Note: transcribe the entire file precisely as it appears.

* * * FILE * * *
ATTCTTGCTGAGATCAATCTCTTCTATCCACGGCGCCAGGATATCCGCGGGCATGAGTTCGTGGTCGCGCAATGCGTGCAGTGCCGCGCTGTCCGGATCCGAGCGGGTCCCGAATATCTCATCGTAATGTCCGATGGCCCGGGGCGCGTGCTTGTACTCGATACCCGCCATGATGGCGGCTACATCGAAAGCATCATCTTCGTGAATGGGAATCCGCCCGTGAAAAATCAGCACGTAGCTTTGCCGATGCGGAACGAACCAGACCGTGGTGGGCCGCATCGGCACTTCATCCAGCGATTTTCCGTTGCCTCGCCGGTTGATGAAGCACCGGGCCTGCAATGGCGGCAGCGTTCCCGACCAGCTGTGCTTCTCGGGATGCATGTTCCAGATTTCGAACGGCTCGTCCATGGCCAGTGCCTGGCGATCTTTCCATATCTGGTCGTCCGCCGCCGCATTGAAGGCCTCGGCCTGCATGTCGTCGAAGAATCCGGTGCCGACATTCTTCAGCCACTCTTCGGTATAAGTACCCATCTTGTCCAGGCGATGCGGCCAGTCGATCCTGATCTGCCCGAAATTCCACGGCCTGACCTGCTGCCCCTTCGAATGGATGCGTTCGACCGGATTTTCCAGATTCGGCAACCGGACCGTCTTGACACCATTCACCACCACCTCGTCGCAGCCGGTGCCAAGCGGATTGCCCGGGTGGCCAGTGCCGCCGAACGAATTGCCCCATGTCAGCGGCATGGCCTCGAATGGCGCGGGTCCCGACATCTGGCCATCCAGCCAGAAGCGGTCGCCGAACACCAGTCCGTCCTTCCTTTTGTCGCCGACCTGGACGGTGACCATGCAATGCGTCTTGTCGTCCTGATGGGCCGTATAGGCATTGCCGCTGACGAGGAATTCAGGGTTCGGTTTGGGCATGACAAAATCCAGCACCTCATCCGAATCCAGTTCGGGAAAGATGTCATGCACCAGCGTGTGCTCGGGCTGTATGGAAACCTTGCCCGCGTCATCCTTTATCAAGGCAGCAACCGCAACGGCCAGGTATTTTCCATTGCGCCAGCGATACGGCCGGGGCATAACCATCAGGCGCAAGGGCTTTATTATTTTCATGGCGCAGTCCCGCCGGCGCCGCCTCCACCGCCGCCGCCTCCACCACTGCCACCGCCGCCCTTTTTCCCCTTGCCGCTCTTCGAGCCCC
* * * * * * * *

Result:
ATTCTTGCTGAGATCAATCTCTTCTATCCACGGCGCCAGGATATCCGCGGGCATGAGTTCGTGGTCGCGCAATGCGTGCAGTGCCGCGCTGTCCGGATCCGAGCGGGTCCCGAATATCTCATCGTAATGTCCGATGGCCCGGGGCGCGTGCTTGTACTCGATACCCGCCATGATGGCGGCTACATCGAAAGCATCATCTTCGTGAATGGGAATCCGCCCGTGAAAAATCAGCACGTAGCTTTGCCGATGCGGAACGAACCAGACCGTGGTGGGCCGCATCGGCACTTCATCCAGCGATTTTCCGTTGCCTCGCCGGTTGATGAAGCACCGGGCCTGCAATGGCGGCAGCGTTCCCGACCAGCTGTGCTTCTCGGGATGCATGTTCCAGATTTCGAACGGCTCGTCCATGGCCAGTGCCTGGCGATCTTTCCATATCTGGTCGTCCGCCGCCGCATTGAAGGCCTCGGCCTGCATGTCGTCGAAGAATCCGGTGCCGACATTCTTCAGCCACTCTTCGGTATAAGTACCCATCTTGTCCAGGCGATGCGGCCAGTCGATCCTGATCTGCCCGAAATTCCACGGCCTGACCTGCTGCCCCTTCGAATGGATGCGTTCGACCGGATTTTCCAGATTCGGCAACCGGACCGTCTTGACACCATTCACCACCACCTCGTCGCAGCCGGTGCCAAGCGGATTGCCCGGGTGGCCAGTGCCGCCGAACGAATTGCCCCATGTCAGCGGCATGGCCTCGAATGGCGCGGGTCCCGACATCTGGCCATCCAGCCAGAAGCGGTCGCCGAACACCAGTCCGTCCTTCCTTTTGTCGCCGACCTGGACGGTGACCATGCAATGCGTCTTGTCGTCCTGATGGGCCGTATAGGCATTGCCGCTGACGAGGAATTCAGGGTTCGGTTTGGGCATGACAAAATCCAGCACCTCATCCGAATCCAGTTCGGGAAAGATGTCATGCACCAGCGTGTGCTCGGGCTGTATGGAAACCTTGCCCGCGTCATCCTTTATCAAGGCAGCAACCGCAACGGCCAGGTATTTTCCATTGCGCCAGCGATACGGCCGGGGCATAACCATCAGGCGCAAGGGCTTTATTATTTTCATGGCGCAGTCCCGCCGGCGCCGCCTCCACCGCCGCCGCCTCCACCACTGCCACCGCCGCCCTTTTTCCCCTTGCCGCTCTTCGAGCCCC